A Word about Contentment
A Word about Contentment
Many years ago, a man was visiting the psychiatric ward of a large state hospital. He came upon a patient who appeared to be in great distress. The man was sitting on the edge of his bed. His head was in his hands. He was moaning and stamping his feet, repeating over and over again, “Oh Lucy! Lucy! Oh Lucy! Lucy! Lucy!”
The ward nurse explained to the visitor that 20 years ago, the disconsolate patient had fallen in love with a young woman named Lucy. Lucy had jilted him for another, and he had never gotten over it.
As the visitor moved on through the ward, he came upon another man who was sitting on the edge of his bed. His head was in his hands. He, too, was moaning, stamping his feet and repeating over and over again, “Oh, Lucy! Lucy! Oh, Lucy! Lucy! Lucy!” The visitor said to the nurse, “My, that Lucy must have been quite a woman.” The nurse replied, “You don’t understand. This is the man who got Lucy!”
Contentment is often a very elusive thing. Have you noticed? Sometimes, what we think we want may not be what is best for us. Other times, what we have, while good, might not bring us the satisfaction or pleasure we seek.
A Culture of Discontent
Let’s be honest. Much of our daily life is spent being told, via newspapers, radio, television, internet, billboards, etc. about things (goods and services) we do not have that surely would make our lives more rich, happy, meaningful and secure. Isn’t that one of the primary purposes of advertising–to sell us something we don’t have, by making us believe our lives will be better if we have it?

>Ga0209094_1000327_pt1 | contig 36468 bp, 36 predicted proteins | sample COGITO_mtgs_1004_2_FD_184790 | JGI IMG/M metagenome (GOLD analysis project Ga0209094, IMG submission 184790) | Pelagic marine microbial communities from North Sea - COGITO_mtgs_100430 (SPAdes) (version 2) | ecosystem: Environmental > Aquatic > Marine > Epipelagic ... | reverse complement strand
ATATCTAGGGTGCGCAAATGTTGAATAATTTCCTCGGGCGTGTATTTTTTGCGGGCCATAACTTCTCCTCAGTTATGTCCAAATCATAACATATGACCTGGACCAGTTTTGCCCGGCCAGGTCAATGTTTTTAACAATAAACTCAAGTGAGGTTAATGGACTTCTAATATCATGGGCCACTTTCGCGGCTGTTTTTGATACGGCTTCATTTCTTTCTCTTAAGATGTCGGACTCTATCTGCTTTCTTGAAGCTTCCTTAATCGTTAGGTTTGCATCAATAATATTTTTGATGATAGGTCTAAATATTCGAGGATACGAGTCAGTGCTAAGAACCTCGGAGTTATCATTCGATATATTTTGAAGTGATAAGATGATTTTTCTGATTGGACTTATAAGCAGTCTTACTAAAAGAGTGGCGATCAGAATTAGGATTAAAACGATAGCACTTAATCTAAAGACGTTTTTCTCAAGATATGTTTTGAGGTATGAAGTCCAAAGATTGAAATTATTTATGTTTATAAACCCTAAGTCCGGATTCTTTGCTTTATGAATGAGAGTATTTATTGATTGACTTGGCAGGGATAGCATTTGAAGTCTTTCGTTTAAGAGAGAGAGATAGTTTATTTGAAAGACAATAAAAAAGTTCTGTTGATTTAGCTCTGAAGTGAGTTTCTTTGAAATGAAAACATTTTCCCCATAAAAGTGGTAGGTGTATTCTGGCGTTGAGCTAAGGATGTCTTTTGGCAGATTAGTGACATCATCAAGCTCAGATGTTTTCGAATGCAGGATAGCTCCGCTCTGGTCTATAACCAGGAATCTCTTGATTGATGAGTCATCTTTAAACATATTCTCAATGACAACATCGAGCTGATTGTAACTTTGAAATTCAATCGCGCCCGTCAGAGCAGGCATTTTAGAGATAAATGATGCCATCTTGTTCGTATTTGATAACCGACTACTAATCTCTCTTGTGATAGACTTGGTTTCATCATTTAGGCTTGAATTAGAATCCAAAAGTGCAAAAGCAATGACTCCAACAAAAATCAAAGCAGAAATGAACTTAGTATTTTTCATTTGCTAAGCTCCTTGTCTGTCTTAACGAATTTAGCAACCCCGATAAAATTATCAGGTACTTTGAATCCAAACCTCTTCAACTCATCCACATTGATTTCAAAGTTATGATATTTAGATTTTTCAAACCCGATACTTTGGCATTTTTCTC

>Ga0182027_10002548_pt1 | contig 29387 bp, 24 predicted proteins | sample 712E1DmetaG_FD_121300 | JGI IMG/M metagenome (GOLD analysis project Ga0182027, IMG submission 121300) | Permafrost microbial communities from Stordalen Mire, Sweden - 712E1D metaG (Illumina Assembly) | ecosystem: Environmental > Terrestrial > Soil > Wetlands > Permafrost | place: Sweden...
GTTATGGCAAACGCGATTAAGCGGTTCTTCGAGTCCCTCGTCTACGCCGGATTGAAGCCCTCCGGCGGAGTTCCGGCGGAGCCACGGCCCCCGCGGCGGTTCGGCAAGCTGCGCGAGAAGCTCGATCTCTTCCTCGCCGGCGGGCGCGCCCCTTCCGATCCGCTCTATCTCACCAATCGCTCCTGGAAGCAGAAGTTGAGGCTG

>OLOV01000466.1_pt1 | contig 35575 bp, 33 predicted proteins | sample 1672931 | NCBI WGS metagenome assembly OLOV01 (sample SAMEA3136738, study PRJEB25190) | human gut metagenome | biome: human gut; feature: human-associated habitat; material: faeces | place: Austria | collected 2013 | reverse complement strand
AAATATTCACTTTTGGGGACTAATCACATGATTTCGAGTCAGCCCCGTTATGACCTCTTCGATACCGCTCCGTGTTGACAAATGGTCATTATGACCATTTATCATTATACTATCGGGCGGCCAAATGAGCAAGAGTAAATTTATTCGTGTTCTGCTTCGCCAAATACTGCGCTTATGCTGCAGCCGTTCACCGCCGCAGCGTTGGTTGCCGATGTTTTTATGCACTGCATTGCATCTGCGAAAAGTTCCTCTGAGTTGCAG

We see the “beautiful people” in the ads, and they seem to have it all. They appear to be genuinely happy, content, healthy, intelligent and having a wonderful time living their lives. In fact, they seem a lot happier than we feel much of the time.
Do you tend to compare yourself with other people–looks, jobs, incomes and more? Do these “people” seem to have so much more that you do–more “stuff” and happiness? As a result, do you feel inadequate, unacceptable and insecure?
It seems that some of our most common insecurities and anxieties center around not being:
• Good enough
• Smart enough
• Young enough
• Wealthy enough
• Good looking enough
• Thin enough
• Successful enough
• Strong enough or
• Likable enough
A prevailing theme is that I am not enough–of something!
(Feeling better? I hope you will read the next “word.” It is part two of this installment.)